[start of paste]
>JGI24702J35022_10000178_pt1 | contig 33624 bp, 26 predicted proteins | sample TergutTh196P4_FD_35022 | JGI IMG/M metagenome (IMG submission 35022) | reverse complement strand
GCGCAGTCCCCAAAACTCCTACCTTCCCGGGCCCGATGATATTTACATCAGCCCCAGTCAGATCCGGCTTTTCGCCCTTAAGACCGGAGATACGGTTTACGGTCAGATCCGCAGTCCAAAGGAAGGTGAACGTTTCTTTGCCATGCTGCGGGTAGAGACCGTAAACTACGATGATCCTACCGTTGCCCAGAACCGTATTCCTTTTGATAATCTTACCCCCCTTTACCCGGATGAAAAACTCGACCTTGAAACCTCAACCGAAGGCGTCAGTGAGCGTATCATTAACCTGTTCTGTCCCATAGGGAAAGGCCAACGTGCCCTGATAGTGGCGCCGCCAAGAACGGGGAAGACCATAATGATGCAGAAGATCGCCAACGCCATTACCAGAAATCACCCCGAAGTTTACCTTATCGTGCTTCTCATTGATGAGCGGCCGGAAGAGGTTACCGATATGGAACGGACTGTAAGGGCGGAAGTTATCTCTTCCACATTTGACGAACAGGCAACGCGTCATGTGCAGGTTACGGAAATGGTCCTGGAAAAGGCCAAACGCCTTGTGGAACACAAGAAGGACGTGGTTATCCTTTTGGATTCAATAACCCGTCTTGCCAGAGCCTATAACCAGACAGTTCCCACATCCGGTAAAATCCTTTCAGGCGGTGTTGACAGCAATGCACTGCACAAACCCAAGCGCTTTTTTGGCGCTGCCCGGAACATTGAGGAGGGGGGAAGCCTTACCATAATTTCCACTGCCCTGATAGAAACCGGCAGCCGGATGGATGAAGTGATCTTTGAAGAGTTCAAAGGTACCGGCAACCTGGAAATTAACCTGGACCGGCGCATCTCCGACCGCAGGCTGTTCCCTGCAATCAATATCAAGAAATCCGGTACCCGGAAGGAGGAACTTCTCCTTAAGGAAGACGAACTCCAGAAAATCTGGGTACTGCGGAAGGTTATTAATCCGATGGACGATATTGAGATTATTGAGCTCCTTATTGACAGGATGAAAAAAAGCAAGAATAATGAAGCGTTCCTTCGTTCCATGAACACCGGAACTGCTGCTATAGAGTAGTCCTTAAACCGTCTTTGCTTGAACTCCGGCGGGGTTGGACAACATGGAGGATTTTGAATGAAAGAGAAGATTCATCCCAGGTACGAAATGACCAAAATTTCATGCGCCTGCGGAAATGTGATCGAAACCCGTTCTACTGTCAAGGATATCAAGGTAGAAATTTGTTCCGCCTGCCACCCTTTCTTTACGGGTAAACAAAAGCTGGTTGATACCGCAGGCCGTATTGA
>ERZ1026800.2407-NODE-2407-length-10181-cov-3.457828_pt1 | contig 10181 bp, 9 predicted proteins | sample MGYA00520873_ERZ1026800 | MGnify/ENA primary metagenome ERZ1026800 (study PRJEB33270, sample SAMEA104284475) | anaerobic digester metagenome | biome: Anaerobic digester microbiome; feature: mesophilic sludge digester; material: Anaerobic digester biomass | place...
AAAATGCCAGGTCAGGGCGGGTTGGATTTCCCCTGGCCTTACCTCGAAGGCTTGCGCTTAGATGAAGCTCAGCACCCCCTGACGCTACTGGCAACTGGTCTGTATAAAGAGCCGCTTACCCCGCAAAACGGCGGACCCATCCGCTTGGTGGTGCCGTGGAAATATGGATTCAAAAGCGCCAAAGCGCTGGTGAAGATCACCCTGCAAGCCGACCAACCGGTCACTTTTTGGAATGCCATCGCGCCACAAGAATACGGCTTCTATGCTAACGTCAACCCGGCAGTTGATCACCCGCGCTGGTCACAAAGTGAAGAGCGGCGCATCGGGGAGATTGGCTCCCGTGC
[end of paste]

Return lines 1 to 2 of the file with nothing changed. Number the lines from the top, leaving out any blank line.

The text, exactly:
>JGI24702J35022_10000178_pt1 | contig 33624 bp, 26 predicted proteins | sample TergutTh196P4_FD_35022 | JGI IMG/M metagenome (IMG submission 35022) | reverse complement strand
GCGCAGTCCCCAAAACTCCTACCTTCCCGGGCCCGATGATATTTACATCAGCCCCAGTCAGATCCGGCTTTTCGCCCTTAAGACCGGAGATACGGTTTACGGTCAGATCCGCAGTCCAAAGGAAGGTGAACGTTTCTTTGCCATGCTGCGGGTAGAGACCGTAAACTACGATGATCCTACCGTTGCCCAGAACCGTATTCCTTTTGATAATCTTACCCCCCTTTACCCGGATGAAAAACTCGACCTTGAAACCTCAACCGAAGGCGTCAGTGAGCGTATCATTAACCTGTTCTGTCCCATAGGGAAAGGCCAACGTGCCCTGATAGTGGCGCCGCCAAGAACGGGGAAGACCATAATGATGCAGAAGATCGCCAACGCCATTACCAGAAATCACCCCGAAGTTTACCTTATCGTGCTTCTCATTGATGAGCGGCCGGAAGAGGTTACCGATATGGAACGGACTGTAAGGGCGGAAGTTATCTCTTCCACATTTGACGAACAGGCAACGCGTCATGTGCAGGTTACGGAAATGGTCCTGGAAAAGGCCAAACGCCTTGTGGAACACAAGAAGGACGTGGTTATCCTTTTGGATTCAATAACCCGTCTTGCCAGAGCCTATAACCAGACAGTTCCCACATCCGGTAAAATCCTTTCAGGCGGTGTTGACAGCAATGCACTGCACAAACCCAAGCGCTTTTTTGGCGCTGCCCGGAACATTGAGGAGGGGGGAAGCCTTACCATAATTTCCACTGCCCTGATAGAAACCGGCAGCCGGATGGATGAAGTGATCTTTGAAGAGTTCAAAGGTACCGGCAACCTGGAAATTAACCTGGACCGGCGCATCTCCGACCGCAGGCTGTTCCCTGCAATCAATATCAAGAAATCCGGTACCCGGAAGGAGGAACTTCTCCTTAAGGAAGACGAACTCCAGAAAATCTGGGTACTGCGGAAGGTTATTAATCCGATGGACGATATTGAGATTATTGAGCTCCTTATTGACAGGATGAAAAAAAGCAAGAATAATGAAGCGTTCCTTCGTTCCATGAACACCGGAACTGCTGCTATAGAGTAGTCCTTAAACCGTCTTTGCTTGAACTCCGGCGGGGTTGGACAACATGGAGGATTTTGAATGAAAGAGAAGATTCATCCCAGGTACGAAATGACCAAAATTTCATGCGCCTGCGGAAATGTGATCGAAACCCGTTCTACTGTCAAGGATATCAAGGTAGAAATTTGTTCCGCCTGCCACCCTTTCTTTACGGGTAAACAAAAGCTGGTTGATACCGCAGGCCGTATTGA